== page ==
Dear Editor


Dear Editor,

There have been several articles in newspapers recently concerning the Florida public school system. The issue brought to the court is stated to be a 1998 constitutional amendment that says “it is the paramount duty of the state to make adequate provision for education of all children residing within its borders.”

The Judge George Reynolds may have recognized what a “can of worms” he is dealing with. With the judge’s comments as this was a “difficult Issue.” For example, the state has yet to legally define the meaning of or definition of a “ public education” nor has it defined “education opportunity.” The public and taxpayers have very high expectations for the public education system. Some years ago and continuing, Florida’s public schools have made an effort to incorporate within its programs children that were once housed in institutional settings. Most often, public schools lack staffing and training to adequately meet the needs of this population. Some examples would be mental illness and brain damage syndromes. One example for your thoughts was a child committed to the Georgia Retardation Center (Atlanta). He was hydrocephalic (fluid on the brain) and had brittle bone disease. He required almost constant and careful care, both physically and socially. While his disabilities were constant, he had a good mind and leadership skills recognized by others around him. As he grew to a young adult he learned accounting and later was hired in that field as a young adult. A success story with a lot of support and effort to provide the opportunities for achievement.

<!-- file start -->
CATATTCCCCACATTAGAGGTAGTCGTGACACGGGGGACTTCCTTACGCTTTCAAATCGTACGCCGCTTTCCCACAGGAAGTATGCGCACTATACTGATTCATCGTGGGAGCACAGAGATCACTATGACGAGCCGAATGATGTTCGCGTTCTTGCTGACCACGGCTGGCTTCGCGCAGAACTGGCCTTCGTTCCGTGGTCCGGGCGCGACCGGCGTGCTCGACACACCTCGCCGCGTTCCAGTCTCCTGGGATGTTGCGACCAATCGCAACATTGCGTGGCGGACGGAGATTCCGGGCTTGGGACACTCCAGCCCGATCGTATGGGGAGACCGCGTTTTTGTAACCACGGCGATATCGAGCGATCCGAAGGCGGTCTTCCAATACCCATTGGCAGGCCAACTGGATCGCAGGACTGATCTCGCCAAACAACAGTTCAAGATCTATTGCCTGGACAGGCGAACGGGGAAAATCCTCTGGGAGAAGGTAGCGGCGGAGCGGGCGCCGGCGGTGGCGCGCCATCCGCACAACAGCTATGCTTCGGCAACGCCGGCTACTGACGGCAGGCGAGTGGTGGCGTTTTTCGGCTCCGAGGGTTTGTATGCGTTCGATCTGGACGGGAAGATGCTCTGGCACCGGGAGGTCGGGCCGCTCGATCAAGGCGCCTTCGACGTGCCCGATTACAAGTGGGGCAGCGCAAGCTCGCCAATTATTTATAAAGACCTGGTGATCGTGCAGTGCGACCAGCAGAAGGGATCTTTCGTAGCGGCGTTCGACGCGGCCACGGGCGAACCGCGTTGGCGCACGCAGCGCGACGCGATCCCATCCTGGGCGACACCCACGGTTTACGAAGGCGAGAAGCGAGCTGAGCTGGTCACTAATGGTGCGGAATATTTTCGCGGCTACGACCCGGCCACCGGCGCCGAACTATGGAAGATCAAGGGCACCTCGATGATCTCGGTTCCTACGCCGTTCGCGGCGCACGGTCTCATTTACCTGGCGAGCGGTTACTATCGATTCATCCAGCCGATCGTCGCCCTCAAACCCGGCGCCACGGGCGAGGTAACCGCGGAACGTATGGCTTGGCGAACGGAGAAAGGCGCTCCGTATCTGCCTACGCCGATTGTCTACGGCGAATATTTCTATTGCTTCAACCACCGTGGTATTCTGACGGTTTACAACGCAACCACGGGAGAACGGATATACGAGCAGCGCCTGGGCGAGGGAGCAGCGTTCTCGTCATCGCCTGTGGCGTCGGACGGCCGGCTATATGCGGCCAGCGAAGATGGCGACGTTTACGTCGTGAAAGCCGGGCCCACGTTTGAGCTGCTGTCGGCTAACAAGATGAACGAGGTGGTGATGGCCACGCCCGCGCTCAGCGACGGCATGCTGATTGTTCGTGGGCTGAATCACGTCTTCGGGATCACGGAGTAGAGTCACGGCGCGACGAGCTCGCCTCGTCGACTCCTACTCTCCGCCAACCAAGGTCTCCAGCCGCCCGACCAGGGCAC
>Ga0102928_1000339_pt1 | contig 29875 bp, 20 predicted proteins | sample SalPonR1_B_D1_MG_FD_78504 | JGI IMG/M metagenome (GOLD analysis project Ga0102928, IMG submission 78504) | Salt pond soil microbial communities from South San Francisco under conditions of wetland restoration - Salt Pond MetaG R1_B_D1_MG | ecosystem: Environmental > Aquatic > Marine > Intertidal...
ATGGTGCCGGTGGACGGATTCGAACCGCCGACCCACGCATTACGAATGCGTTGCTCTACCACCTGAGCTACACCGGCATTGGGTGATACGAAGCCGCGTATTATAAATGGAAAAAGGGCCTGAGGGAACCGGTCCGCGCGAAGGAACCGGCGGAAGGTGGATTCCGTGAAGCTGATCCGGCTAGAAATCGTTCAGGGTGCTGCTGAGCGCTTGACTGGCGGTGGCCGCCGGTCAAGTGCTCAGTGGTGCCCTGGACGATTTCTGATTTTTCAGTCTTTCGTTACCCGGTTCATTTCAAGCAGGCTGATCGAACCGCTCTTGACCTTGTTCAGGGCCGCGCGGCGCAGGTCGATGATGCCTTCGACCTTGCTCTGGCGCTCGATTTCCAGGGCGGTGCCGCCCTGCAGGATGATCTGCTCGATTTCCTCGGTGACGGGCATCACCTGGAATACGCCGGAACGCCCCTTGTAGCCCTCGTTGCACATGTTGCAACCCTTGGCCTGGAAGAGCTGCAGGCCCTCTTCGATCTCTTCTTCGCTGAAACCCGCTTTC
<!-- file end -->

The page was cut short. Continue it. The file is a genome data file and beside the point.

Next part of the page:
Most successful businesses have a business plan that sets goals and outlines the financial resources knowledge, skills and requirements to reach their stated goals. When businesses overreach in expansion or in new areas, they often find themselves beyond their capability unless good planning has proceeded that effort.

The State of Florida and its public schools have accepted the challenge to meet every child’s educational needs and often other ancillary responsibilities beyond their traditional ones. I wish the judge the wisdom and the resources to bring about an ideal solution. There seems to be no “magic wand” available.

Henry C. Warner